Ecology of Willow Flycatchers (Empidonax traillii) in the Sierra Nevada, California effects of meadow characteristics and weather on demographics

Population declines in songbirds are often attributed to regional habitat loss and fragmentation caused by land-use practices, which might be further aggravated by climate change. These concerns are particularly evident in the Intermountain West, where riparian areas are considered a priority for co...

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Main Author: Mathewson, Heather A.
Corporate Author: American Ornithologists' Union
Other Authors: Morrison, Michael L., Loffland, Helen L., Brussard, Peter F.
Format: eBook
Language:English
Published: Washington, DC American Ornithologists' Union 2013
Series:Ornithological Monographs
Subjects:
Online Access:
Collection: BioOne Book Series - Collection details see MPG.ReNa
Summary:Population declines in songbirds are often attributed to regional habitat loss and fragmentation caused by land-use practices, which might be further aggravated by climate change. These concerns are particularly evident in the Intermountain West, where riparian areas are considered a priority for conservation because of predicted reductions in winter precipitation and increases in spring temperatures. These climatic changes might increase the susceptibility of species reliant on riparian areas to regional extirpation from loss of habitat. The Willow Flycatcher (Empidonax traillii) is a California species of concern because of precipitous population declines in the past three decades. In 1997, we established a long-term research program to determine population demographics and the effects of weather events and regional-scale meadow distribution and vegetative structure on nesting success of Willow Flycatchers. We monitored territory establishment and reproductive success of 786 territories and 850 nests in meadows distributed south and north of Lake Tahoe, California, from 1997 to 2008. We documented near extirpation of Willow Flycatchers south of the lake and a declining trend in the number of territories north of the lake. Late-spring storms and low temperatures at the start of the breeding season reduced the length of the breeding season, affecting the ability of Willow Flycatchers to renest. Nest age better predicted nest survival than meadow-scale landscape and weather variables. Although weather parameters were not significant as a direct influence on nest survival analyses, our results suggested a weak negative relationship with increased snowfall.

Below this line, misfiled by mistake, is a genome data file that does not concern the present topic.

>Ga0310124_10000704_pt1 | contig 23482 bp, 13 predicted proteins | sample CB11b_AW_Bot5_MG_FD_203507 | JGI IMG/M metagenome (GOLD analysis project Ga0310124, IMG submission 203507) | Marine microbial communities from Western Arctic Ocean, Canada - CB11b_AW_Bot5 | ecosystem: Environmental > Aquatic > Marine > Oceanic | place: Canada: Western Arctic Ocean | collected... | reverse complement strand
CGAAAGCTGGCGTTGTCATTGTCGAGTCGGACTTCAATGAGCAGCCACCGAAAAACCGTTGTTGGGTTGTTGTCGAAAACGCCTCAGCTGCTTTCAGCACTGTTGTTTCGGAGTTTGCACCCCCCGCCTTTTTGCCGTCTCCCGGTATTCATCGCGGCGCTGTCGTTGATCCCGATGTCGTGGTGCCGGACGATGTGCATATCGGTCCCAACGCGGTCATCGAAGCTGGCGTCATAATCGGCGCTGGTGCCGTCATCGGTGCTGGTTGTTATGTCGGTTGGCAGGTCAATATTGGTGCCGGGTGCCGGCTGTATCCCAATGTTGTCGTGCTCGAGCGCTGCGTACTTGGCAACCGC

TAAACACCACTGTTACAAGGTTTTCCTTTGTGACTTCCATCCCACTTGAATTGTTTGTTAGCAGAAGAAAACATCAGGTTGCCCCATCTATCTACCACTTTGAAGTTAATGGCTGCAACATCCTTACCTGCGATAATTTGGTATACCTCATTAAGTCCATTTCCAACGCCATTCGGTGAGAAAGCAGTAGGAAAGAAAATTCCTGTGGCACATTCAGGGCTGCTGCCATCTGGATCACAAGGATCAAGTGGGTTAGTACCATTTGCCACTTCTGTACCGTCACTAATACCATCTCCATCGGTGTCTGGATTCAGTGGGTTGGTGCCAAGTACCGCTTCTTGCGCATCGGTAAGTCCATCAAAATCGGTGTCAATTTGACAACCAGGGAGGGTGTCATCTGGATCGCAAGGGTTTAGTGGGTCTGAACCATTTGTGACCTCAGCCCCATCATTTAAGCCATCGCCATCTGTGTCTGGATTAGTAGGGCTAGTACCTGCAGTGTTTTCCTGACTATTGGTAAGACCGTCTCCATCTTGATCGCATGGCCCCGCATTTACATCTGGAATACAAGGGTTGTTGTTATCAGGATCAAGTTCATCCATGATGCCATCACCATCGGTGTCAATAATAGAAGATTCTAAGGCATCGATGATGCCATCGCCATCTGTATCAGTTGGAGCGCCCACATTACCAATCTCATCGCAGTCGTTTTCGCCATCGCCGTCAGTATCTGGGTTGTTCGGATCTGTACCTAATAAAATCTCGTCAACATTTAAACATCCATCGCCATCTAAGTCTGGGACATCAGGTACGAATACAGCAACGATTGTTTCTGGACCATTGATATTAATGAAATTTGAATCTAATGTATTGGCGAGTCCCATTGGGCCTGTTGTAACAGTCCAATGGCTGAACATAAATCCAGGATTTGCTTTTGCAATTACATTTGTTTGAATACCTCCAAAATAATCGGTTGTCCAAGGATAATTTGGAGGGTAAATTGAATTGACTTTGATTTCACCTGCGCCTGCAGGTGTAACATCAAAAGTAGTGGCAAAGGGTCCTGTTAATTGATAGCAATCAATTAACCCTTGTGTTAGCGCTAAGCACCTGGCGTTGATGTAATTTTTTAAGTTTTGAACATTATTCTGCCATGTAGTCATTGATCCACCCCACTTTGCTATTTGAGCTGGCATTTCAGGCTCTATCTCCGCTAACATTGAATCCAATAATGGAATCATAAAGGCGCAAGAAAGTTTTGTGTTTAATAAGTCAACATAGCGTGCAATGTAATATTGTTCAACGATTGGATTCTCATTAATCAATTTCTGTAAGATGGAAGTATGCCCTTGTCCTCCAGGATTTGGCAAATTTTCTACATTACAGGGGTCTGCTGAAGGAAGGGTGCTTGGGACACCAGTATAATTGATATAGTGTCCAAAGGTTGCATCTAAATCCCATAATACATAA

For our nestscale model evaluation, over-nest vegetation concealment increased nest survival in large meadows but had little effect on nest survival in smaller meadows. Evidence from our dispersal data implied that Willow Flycatchers in our study regions had high natal and breeding-site fidelity, which suggests that recruitment across these study regions might be limited. Given that we observed a declining population trend in the South Tahoe region, our results suggest that populations in the South Tahoe region may not rebound. Compared with a reference site that we established in 2003, where the population of Willow Flycatchers appeared to be stable, reproductive success was lower at our long-term sites. We suggest that differences in breeding season length and the quality of habitat in meadows contributed to lower reproductive success and to the observed population declines.
Physical Description:32 pages
ISBN:9780943610948